Seminar: United States Territorial Possessions
LAW 6936 (2 credits)
Professor Pedro A. Malavet
Description. The United States is the largest overseas territorial power in the world today, with over four million subjects. It currently governs Puerto Rico, the Virgin Islands, Guam, the Northern Marianas, and American Samoa, and has "special responsibilities" for the Federated States of Micronesia, the Marshall Islands and Palau. This seminar will focus on the history of U.S. territorial acquisitions and the changing legal paradigms applied by the United States to its past and current territorial possessions. After an initial look at my personal perspective on the subject, and a brief introduction to Critical Race Theory, we will review the history or the U.S. territorial possessions; we will then ponder the legal, philosophical and moral implications of U.S. colonialism in the 21st Century.
Book: Pedro A. Malavet, America's Colony: The Political and Cultural Conflict between the United States and Puerto Rico (NYU Press 2004). Supplemental readings will come mostly from: Arnold H. Leibowitz, Defining Status: A Comprehensive Analysis of United States Territorial Possessions (1989). ISBN: 0-7923-0069-6.
Grade Requirements. Students will be required to write a substantial paper and to make several oral presentations to the class based thereon. I will provide a schedule for: (1) choosing a topic, (2) providing a proposed table of contents and preliminary bibliography, (3) making an oral presentation about the topic to the class, (4) submitting a first draft, (5) making a final presentation to the class, and (6) submitting a final draft.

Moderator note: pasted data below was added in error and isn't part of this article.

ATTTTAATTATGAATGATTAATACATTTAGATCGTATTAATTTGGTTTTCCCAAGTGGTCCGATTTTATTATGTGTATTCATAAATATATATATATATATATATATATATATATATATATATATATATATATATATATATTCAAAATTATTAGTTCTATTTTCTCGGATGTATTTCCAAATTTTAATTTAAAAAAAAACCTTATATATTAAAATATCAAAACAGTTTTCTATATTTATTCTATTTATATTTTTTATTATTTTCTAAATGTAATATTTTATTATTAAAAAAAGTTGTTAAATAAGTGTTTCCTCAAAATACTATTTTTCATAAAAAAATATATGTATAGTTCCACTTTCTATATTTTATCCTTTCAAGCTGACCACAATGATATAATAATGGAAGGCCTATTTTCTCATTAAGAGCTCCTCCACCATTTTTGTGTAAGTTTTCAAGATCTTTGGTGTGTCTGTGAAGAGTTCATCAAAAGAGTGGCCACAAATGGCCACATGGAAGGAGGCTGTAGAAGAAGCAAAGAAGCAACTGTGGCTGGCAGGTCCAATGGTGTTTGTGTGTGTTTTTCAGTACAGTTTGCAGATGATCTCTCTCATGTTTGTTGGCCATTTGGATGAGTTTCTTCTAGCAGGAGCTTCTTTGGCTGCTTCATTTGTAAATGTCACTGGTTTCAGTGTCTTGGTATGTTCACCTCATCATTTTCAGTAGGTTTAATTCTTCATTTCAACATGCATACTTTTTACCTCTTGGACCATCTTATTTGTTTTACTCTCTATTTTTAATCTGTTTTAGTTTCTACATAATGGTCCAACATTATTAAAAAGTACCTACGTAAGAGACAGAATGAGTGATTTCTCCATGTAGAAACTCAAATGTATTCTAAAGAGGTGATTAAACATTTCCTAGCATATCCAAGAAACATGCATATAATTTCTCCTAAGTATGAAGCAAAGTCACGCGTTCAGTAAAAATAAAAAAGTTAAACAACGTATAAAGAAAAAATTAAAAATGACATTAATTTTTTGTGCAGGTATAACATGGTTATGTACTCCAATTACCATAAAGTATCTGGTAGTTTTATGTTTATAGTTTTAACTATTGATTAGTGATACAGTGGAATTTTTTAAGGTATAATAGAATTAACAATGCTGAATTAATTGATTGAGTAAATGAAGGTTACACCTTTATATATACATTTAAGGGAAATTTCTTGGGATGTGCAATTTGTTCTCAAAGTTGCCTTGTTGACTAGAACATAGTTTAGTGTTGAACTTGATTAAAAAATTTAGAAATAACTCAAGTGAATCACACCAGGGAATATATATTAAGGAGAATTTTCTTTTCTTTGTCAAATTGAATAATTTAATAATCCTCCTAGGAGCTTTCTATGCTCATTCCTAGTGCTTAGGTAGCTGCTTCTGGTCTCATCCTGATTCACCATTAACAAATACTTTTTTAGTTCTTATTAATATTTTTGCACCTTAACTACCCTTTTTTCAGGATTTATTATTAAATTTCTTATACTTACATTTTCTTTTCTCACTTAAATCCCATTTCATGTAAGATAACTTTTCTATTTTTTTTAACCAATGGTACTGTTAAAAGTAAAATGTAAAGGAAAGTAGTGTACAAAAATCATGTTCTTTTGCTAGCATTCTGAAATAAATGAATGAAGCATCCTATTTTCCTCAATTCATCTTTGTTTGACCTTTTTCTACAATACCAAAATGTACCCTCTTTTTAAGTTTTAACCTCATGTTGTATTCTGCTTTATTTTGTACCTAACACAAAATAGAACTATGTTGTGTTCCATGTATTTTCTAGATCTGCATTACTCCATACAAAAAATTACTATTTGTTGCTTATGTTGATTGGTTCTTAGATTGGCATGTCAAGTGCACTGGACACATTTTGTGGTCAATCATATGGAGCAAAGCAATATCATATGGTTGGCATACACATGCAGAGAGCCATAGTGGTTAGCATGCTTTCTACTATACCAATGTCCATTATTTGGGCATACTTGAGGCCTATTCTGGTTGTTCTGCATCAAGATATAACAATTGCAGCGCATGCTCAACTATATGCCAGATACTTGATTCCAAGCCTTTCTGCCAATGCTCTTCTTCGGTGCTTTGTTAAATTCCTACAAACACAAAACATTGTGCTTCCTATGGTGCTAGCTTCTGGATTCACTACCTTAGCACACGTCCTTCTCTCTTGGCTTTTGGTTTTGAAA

Paper Topics. Your seminar papers have to relate to a U.S. territory, but not necessarily to a current U.S. territory. Accordingly, you may write about any of the 37 territories that eventually became States after the initial 13 colonies. You may also write about places such as Cuba the Philippines, which were U.S. territories prior to their independence (there are other possible examples as well).
Seminar GuidelinesThe Course: The United States is the largest overseas territorial power in the world today, with over four million subjects. It currently governs Puerto Rico, the Virgin Islands, Guam, the Northern Marianas, and American Samoa, and has "special responsibilities" for the Federated States of Micronesia, the Marshall Islands and Palau. This seminar will focus on the history of U.S. territorial acquisitions and the changing legal paradigms applied by the United States to its past and current territorial possessions. After reviewing the history, we will then ponder the legal, philosophical and moral implications of U.S. colonialism in the 21st Century.
Office Hours: I will have regular office hours on Tuesdays and Wednesdays, from 5 to 6 p.m. You may also see me after class or schedule appointments. If you feel lost, or if you have doubts that cannot be resolved during class or during the period immediately following it, please do not hesitate to come and see me. Office time is also a good opportunity to explore matters that are not directly related to the material being discussed in class. You may also e-mail me at: firstname.lastname@example.org.